The carefully buried remains of five dogs were recently found in a 2,000-year-old doggy graveyard near the Arctic Circle in Siberia, according to archaeologists.
This discovery at the Ust-Polui archaeological site, in Salekhard, Russia, reveals close relationships between the region's people and their animal "best friends" two millennia B.C. The dogs likely served as pets, workers and sources of food — and possibly as sacrificial offerings in religious ceremonies, the researchers said.
"The role of dogs at Ust-Polui is really complex and variable," Robert Losey, an archaeologist at the University of Alberta in Canada, wrote in an email to Live Science from Salekhard, where he is carrying out fieldwork at Ust-Polui. [See photos of the prehistoric dog graveyard in Siberia]
"The most striking thing is that the dog remains are really abundant compared to all other sites in the Arctic — there are over 115 dogs represented at the site," Losey said. "Typically, sites have only a few dog remains — 10 at most."
The dogs were likely involved in various tasks in the ancient Arctic village, including pulling sleds, he said. The remains of two sleds, as well as a carved bone knife handle thought to depict a sled dog in a harness, have been found at the site.
"Some [dogs] were probably also used in hunting, for reindeer and birds, the remains of which were both abundant at the site," Losey said.
Parts of a reindeer harness had also been found at Ust-Polui, he added, and dogs may have been used to herd reindeer, as is still done today by some communities in the region.
But despite evidence that the dogs worked with people and other animals, it was also clear that many of the dogs at Ust-Polui had been butchered and probably eaten, Losey said. Many of the dog bones had cut marks on them, and were found scattered around the site in the same way as the bones of other food animals, such as deer and birds, he said.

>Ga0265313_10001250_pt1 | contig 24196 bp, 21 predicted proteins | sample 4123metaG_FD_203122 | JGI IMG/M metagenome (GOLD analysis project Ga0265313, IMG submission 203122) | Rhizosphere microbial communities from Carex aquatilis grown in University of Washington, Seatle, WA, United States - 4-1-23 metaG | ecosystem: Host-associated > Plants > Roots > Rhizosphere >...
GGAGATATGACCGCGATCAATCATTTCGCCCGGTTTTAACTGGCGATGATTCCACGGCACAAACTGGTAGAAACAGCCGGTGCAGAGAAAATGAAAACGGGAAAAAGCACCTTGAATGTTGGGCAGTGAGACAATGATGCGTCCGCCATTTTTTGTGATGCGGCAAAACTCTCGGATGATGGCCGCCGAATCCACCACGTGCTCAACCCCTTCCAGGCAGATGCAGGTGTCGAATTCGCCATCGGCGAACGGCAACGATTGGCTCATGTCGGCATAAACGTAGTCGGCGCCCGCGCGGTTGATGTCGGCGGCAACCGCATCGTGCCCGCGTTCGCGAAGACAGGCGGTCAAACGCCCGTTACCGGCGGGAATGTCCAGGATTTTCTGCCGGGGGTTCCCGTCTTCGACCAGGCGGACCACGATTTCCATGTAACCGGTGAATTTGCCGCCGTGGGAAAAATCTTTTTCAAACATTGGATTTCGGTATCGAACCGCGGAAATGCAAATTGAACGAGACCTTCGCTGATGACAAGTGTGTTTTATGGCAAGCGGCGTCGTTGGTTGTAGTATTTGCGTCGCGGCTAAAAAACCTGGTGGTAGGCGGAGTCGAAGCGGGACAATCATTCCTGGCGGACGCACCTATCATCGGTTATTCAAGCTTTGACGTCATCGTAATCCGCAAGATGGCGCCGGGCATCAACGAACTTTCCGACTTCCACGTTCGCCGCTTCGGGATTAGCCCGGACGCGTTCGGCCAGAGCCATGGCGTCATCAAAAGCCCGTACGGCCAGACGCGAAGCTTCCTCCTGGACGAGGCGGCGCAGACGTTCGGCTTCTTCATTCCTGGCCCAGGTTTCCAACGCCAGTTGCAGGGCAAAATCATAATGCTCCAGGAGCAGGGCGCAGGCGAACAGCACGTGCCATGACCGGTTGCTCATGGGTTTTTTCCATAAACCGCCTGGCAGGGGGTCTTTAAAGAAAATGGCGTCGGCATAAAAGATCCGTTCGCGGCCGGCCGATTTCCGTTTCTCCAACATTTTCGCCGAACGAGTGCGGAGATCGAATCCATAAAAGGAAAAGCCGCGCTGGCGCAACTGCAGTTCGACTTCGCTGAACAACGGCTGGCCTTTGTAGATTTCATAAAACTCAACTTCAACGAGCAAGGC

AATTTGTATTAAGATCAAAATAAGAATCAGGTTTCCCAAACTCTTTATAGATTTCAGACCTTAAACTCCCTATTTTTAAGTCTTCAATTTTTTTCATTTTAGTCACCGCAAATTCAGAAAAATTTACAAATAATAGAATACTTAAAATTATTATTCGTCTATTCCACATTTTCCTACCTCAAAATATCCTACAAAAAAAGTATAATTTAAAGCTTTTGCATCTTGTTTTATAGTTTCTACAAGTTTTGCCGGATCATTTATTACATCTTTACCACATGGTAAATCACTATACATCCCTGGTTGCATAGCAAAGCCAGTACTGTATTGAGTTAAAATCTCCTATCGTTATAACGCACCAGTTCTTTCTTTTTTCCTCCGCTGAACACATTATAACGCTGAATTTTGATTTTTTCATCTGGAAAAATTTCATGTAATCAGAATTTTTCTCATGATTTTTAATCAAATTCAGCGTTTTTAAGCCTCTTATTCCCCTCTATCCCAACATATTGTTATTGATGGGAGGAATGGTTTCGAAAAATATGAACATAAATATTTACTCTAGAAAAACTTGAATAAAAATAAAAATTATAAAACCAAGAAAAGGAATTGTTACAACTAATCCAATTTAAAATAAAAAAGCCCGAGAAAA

Some of the dog consumption may have been related to sacrifices or rituals, or even feasting, Losey noted. In fact, "at one place in the site, the heads of 15 dogs were piled together, all with their brain cases broken open in the same manner," he said.
He added that the sacrificing of dogs was well documented among indigenous people in this region of Siberia, "and is done to appease spirits, or to ensure community health, and so on."
But though it might have been a dog's life for most of the canine population of Ust-Polui, a few top dogs seem to have enjoyed special treatment, the archaeologists said. [10 Things You Didn't Know About Dogs]
Of the more than 115 dogs that archaeologists identified among the animal bones at Ust-Polui, the remains of just five dogs were found carefully buried in a group near one edge of the site, Losey said.
This separation likely indicates close bonds between some people and some dogs in the ancient village, he said.
Each of the prehistoric doggy graves contained the entire dog skeleton, laid on its side in a shallow pit, similar to three human burials at the site, and they showed no signs of butchery or of being intentionally killed, the researchers found.
"The only thing that distinguishes them from the human burials is their location. No other animals at Ust-Polui were treated like this," Losey said.
Losey started working with the dog remains from Ust-Polui three years ago, as part of his work studying the ancient relationships between people and dogs in the world's northern regions.
In 2013 in the journal PLOS ONE, Losey published the results of his research into dog burials, dated to around 8,000 years ago, from archaeological sites in the Lake Baikal region of Siberia.
Some of the dogs from Lake Baikal were buried with decorated collars and what appeared to be grave goods, such as pottery jars and wooden spoons.
Losey said the differences between the two sites showed how people’s relationships with dogs varied among cultures over the estimated 15,000 years since dogs evolved from wolves.
"At Baikal, we have no evidence of dog consumption or sacrifice at all, and many of the dogs there are from carefully made burials," Losey said.
Although tests on the dog remains at both sites suggested they would have been similar to Siberian huskies, the dogs at Ust-Polui were much smaller, with most weighing less than 50 lbs. (22 kilograms) and standing only 1.6 feet (0.5 meters) tall at the shoulder, Losey said.
Original article on Live Science.
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Tom Metcalfe is a freelance journalist and regular Live Science contributor who is based in London in the United Kingdom. Tom writes mainly about science, space, archaeology, the Earth and the oceans. He has also written for the BBC, NBC News, National Geographic, Scientific American, Air & Space, and many others.